Oh my broken heart is still not healed
I lost love’s battle without a shield
And the harvest moon is full

Yeah the harvest moon looks bright tonight
And the harvest moon is full

Now I sleep alone I lay down in the greenwood
Now I sleep alone I lay down in the brown leaves

When the planting moon comes round again
And the badger hunts in the wood
I remember the beautiful flowers of home
But life out here is good
And the planting moon is full
Yeah the planting moon looks bright tonight
And the planting moon is full
The flower moon is high tonight
The flower moon looks white tonight
The flower moon is bright tonight

And the greenwood is good! 

© Louise Duffy-Howard 2012
Auriculas grown and photographed by Richard Duffy-Howard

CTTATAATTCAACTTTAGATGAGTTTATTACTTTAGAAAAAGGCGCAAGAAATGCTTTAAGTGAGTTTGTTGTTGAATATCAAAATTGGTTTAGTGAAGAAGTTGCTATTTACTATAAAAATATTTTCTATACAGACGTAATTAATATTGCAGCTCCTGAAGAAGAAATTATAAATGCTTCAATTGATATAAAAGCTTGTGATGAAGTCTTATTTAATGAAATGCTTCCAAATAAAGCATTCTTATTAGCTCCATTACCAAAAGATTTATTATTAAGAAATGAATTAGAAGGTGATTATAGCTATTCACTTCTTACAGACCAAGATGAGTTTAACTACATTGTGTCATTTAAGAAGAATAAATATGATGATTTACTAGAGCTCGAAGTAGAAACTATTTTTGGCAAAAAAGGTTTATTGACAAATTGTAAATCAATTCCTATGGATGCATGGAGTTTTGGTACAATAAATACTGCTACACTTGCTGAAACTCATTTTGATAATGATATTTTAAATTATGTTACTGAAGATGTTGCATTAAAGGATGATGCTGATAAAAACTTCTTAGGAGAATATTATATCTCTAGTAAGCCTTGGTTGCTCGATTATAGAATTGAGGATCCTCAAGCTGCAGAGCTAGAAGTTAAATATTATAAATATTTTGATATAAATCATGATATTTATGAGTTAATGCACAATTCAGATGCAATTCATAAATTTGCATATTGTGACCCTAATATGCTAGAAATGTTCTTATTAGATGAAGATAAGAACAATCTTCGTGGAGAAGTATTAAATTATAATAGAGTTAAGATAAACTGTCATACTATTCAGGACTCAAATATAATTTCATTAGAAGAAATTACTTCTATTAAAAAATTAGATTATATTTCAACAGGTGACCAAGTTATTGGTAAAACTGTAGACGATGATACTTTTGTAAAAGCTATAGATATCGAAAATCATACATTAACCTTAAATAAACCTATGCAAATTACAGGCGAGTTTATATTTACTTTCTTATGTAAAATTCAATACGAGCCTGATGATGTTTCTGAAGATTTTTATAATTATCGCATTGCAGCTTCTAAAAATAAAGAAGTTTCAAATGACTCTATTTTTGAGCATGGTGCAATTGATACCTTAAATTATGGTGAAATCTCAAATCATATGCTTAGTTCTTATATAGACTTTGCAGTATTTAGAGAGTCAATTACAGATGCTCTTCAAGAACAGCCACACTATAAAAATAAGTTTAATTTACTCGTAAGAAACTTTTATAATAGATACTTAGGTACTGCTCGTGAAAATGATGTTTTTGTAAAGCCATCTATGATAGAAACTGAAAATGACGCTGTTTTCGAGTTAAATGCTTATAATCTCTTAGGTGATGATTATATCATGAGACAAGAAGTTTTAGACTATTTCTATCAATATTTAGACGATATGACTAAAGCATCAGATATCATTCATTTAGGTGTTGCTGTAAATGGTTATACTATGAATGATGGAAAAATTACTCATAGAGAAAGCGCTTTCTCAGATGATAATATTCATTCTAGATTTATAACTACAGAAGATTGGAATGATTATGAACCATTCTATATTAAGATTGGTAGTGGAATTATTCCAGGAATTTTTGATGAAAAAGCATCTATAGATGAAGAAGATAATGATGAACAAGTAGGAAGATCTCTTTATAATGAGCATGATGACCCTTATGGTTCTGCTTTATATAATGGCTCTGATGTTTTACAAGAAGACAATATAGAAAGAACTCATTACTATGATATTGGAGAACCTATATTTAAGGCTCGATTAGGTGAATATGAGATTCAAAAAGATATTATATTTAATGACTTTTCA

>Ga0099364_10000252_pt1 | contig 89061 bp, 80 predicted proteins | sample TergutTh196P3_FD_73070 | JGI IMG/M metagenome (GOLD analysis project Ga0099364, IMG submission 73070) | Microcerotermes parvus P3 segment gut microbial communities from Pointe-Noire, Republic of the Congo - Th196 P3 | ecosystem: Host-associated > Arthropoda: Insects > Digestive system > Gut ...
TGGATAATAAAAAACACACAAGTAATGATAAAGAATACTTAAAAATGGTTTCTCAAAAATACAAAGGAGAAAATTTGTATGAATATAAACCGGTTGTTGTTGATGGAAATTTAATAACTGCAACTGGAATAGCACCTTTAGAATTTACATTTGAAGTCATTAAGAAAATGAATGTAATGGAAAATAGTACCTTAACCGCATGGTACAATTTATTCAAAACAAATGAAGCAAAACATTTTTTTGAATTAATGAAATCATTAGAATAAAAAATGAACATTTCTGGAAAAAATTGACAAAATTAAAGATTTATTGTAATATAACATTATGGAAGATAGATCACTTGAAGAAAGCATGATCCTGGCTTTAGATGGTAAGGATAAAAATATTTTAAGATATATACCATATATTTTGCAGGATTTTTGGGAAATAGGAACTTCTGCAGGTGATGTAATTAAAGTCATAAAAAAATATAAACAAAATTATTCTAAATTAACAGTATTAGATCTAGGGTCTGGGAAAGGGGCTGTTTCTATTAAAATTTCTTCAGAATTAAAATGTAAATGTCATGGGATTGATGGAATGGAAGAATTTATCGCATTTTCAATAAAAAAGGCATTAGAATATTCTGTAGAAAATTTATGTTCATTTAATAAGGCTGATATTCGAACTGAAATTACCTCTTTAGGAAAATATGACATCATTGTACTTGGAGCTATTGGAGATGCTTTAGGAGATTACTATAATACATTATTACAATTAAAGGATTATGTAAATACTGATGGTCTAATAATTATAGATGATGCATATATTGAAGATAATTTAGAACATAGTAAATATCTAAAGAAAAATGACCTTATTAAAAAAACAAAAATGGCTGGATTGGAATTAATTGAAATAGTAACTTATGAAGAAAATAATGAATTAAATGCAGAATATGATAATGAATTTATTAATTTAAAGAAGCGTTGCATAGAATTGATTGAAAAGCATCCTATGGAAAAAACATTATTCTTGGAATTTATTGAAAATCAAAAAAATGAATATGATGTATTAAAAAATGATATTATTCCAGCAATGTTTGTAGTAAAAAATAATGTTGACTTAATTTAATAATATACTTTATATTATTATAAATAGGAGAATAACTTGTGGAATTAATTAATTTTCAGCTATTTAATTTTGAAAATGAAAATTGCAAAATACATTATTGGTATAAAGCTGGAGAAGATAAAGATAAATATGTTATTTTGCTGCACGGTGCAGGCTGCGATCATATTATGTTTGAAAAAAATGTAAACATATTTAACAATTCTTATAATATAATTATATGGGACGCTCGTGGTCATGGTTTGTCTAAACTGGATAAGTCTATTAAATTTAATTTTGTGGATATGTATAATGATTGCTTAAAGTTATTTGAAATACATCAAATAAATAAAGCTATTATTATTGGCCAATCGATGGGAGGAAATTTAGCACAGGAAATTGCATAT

primula-auricula-rosebud
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Come to a free, fun workshop

Clouded YellowMandi and I are running a free, fun and engaging workshop next Sunday 3rd March at Willerby Methodist Lounge 2pm – 4 pm.

We will be using music, poetry, local film and storytelling to explore the themes of the My Ancestors were French project. It will be easygoing, no pressure and there will even be tea and biscuits. If any of Richard’s auriculas have flowered early they will make a guest appearance!

It’s all part of the Heritage Lottery Funded All Our Stories scheme, in support of BBC2’s ‘The Great British Story – A People’s History’

Willerby Methodist Church Lounge
Sunday March 3rd 2013 2.00 pm – 4.00 pm

All welcome!